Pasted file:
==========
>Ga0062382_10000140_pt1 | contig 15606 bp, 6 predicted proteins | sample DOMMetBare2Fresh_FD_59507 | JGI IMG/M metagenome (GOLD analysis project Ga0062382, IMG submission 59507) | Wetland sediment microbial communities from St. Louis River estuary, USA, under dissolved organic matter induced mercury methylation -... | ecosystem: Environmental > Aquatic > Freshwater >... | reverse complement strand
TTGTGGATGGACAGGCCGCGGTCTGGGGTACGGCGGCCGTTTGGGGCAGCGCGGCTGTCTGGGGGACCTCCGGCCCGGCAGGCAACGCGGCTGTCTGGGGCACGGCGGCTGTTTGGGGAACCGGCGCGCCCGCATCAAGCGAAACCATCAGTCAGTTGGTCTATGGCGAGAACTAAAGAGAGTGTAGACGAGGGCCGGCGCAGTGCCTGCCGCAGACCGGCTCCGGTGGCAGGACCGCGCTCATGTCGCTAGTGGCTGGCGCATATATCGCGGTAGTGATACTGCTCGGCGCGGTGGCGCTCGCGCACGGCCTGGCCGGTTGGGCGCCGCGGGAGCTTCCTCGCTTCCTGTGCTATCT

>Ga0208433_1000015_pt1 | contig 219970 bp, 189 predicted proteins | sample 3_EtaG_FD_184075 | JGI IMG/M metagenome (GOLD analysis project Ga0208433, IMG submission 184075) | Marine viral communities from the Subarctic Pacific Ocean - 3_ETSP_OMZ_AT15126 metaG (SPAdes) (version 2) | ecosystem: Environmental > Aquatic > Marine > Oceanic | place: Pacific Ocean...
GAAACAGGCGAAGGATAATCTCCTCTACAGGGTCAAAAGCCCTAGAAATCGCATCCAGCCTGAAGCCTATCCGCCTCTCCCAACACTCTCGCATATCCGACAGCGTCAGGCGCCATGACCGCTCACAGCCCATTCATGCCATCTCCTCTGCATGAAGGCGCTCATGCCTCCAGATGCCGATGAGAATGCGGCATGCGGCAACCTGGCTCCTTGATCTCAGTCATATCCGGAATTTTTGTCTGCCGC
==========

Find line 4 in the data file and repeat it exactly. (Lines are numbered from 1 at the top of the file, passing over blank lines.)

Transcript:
GAAACAGGCGAAGGATAATCTCCTCTACAGGGTCAAAAGCCCTAGAAATCGCATCCAGCCTGAAGCCTATCCGCCTCTCCCAACACTCTCGCATATCCGACAGCGTCAGGCGCCATGACCGCTCACAGCCCATTCATGCCATCTCCTCTGCATGAAGGCGCTCATGCCTCCAGATGCCGATGAGAATGCGGCATGCGGCAACCTGGCTCCTTGATCTCAGTCATATCCGGAATTTTTGTCTGCCGC